Do dogs get esophagitis; sometimes known as: “GERDS” (gastro-esophageal-reflux disorder)?
Esophagitis is more common than most veterinarians and pet owners might think. Most cases of esophageal irritation and inflammation are caused by the reflux or back flow of stomach fluid up into the esophagus. Stomach fluid is very acidic and the esophageal lining is not equipped to handle the acidity.
Other causes of esophagitis include ingestion of caustic material and certain medications like doxycycline. In fact doxycycline that is in capsule form can cause esophageal stricture in cats.
Esophagitis can be difficult to recognize even though it occurs commonly. In mild cases there may be minimal symptoms. These symptoms might include missing an occasional meal, odd lip smacking and licking at things more than usual, and perhaps regurgitation. More severe cases could include drooling, lack of appetite, neck pain, and refusing to swallow.
The vague symptoms and range of symptoms can make esophagitis difficult to recognize. Looking at the esophagus with an endoscope is the only way to definitively diagnose esophagitis. Endoscopy does involve anesthesia, but can be completed quickly. In the evaluation of esophagitis a visual inspection is often enough to make the diagnosis. This means collecting biopsy samples is often not needed.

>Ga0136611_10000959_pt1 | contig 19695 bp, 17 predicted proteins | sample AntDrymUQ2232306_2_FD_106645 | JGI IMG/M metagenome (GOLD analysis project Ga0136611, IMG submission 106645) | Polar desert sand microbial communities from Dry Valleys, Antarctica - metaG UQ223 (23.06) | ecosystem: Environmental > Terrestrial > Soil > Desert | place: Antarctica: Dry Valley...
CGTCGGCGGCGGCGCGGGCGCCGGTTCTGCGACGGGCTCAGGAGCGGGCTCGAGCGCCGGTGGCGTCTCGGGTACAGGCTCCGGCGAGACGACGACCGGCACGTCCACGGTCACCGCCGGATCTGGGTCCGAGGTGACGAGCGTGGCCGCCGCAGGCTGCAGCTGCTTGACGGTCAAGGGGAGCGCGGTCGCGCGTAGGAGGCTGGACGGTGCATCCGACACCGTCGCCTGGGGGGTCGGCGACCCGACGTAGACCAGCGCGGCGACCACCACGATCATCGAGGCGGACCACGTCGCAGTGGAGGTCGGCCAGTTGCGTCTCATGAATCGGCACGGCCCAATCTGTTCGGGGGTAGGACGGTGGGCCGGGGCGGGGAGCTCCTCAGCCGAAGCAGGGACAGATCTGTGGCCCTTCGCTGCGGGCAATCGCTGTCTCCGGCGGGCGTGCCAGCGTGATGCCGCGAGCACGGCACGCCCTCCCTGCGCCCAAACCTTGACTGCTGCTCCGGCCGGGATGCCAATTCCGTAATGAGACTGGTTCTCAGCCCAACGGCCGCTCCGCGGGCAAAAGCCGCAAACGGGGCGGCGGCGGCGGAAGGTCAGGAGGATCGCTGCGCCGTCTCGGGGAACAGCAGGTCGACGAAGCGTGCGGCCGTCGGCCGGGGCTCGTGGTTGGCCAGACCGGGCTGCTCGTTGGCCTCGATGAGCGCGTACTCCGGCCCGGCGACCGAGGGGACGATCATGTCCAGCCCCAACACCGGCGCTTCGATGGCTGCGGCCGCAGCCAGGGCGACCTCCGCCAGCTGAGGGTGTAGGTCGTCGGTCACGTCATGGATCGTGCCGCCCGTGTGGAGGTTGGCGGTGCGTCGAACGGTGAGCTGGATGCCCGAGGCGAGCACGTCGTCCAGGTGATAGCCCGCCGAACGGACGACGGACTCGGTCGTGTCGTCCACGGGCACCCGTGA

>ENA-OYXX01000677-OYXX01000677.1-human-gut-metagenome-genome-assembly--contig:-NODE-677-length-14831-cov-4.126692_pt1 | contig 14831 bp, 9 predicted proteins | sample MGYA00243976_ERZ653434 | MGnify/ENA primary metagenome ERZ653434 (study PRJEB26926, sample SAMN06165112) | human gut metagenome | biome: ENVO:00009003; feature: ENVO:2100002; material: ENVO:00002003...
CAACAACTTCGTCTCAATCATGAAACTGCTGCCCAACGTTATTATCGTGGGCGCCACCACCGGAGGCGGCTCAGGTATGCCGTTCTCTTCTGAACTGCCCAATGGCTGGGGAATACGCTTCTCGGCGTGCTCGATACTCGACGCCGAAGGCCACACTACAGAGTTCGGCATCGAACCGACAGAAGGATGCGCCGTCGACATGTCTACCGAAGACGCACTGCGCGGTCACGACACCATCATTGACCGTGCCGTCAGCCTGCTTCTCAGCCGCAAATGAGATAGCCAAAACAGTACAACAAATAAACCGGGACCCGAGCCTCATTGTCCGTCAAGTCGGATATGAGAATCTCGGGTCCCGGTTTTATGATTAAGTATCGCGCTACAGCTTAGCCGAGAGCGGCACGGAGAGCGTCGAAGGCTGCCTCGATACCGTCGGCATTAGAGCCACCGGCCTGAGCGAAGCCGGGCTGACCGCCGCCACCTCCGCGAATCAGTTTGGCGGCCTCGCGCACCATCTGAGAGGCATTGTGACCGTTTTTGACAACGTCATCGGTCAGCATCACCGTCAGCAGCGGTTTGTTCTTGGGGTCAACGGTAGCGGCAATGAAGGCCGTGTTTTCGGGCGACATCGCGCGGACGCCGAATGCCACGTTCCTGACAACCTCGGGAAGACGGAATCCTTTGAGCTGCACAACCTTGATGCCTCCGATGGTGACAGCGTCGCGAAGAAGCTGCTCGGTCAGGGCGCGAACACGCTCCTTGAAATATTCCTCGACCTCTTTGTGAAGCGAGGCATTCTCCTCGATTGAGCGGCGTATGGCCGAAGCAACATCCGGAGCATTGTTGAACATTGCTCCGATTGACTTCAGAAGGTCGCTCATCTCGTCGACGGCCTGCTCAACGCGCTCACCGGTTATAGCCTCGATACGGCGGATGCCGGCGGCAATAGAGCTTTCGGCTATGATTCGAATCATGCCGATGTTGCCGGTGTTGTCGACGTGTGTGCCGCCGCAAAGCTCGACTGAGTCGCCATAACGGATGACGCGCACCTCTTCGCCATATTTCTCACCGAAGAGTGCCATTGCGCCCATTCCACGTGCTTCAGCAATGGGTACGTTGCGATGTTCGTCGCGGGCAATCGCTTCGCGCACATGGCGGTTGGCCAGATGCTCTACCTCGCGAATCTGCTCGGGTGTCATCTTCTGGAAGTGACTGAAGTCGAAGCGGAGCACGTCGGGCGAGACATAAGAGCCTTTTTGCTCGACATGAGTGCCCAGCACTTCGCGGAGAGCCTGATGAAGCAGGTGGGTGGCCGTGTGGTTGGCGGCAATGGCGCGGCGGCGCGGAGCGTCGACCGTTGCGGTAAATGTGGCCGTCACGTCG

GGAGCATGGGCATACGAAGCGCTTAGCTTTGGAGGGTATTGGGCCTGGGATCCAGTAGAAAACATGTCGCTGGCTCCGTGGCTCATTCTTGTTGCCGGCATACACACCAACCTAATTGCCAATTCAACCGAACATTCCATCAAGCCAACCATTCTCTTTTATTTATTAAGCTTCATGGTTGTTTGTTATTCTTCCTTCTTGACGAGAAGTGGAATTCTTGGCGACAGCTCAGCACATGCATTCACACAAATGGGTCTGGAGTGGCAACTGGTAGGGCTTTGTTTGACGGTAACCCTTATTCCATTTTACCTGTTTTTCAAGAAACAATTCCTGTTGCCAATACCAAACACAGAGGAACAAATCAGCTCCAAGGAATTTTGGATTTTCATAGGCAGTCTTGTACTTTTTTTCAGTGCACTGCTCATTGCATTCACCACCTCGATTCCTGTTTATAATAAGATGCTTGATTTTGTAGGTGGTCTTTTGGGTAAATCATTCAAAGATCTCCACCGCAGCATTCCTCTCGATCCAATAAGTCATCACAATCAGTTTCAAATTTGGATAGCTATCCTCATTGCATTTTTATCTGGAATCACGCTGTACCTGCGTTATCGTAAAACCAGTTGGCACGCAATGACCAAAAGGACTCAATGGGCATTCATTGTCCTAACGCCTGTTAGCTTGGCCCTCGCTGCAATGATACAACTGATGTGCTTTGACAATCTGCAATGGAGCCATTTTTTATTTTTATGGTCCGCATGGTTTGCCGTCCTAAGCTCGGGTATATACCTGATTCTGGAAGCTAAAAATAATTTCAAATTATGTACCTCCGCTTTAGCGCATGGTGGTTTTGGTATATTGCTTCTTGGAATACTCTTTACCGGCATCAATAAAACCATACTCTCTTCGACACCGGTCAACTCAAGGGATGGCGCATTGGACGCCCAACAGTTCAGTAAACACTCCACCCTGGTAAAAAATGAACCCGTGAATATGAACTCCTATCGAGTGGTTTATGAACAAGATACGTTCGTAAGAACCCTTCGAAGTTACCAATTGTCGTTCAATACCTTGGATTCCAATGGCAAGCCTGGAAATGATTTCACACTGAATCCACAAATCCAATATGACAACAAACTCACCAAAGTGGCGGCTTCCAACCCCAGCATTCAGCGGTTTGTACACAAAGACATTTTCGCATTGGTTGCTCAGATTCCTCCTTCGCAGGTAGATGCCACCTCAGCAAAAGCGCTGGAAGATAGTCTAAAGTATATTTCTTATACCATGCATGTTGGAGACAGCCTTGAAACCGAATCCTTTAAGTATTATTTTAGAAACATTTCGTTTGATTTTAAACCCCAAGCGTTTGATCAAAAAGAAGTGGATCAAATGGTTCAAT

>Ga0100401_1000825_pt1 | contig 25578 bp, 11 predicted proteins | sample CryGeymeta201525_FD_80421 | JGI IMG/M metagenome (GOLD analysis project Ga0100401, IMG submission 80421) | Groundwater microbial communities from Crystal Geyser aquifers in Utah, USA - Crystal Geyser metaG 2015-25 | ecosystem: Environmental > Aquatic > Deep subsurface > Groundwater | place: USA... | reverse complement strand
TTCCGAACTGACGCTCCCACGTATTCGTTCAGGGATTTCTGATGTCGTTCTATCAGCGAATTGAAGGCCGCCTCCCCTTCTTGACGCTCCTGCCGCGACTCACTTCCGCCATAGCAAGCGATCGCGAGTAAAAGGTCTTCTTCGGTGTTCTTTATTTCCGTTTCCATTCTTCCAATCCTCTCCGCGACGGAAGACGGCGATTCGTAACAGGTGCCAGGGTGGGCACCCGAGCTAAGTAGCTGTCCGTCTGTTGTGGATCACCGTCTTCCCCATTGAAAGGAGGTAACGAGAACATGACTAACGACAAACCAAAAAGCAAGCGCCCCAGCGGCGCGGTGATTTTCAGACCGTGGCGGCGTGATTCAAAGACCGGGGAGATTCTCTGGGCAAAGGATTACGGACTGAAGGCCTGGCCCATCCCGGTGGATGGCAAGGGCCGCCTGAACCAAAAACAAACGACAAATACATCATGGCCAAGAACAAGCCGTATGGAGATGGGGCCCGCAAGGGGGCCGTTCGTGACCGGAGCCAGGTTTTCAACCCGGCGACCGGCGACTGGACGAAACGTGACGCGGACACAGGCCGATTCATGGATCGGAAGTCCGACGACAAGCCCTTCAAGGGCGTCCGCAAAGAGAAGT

One common event that can lead to esophagitis is prolonged anesthesia; especially when the patient is laying on their back. With anesthesia the tone of the esophagus is weaker and hence stomach fluid can reflux more easily; and pool in the esophagus. Therefore it is important to monitor post op patients for any gastrointestinal symptoms that might relate to acid reflux.
Mild cases of GERDS can be treated successfully with medication. Severe cases, especially if not recognized early on, can be difficult to treat, and may lead to strictures in the esophagus.
Treatment involves three tactics. First and foremost is to neutralize the stomach acid. This requires the use of drugs known as proton pump inhibitors like omeprazole. These drugs inhibit gastric acid secretion and need to be given twice daily. Mild cases are treated for 7 days and severe cases are treated for 30 days.
Second, is the mucosal protectant, sucralfate. This drug is best used in the slurry form, and will bind to ulcerated areas to protect the healing bed.
Thirdly are the use of prokinetic drugs like cisapride. These drugs help the stomach to stay empty and also tighten the lower esophageal sphincter. Omeprazole and cisapride are the most important of the three medications.
In order to diagnose esophagitis one has to first consider the condition as a possible differential. Unfortunately, esophagitis can be overlooked or confused with more common stomach problems. Delay in treatment can lead to a worsening condition. Hopefully this article will increase awareness of esophagitis and lead to earlier treatments, as well as less pain for our patients.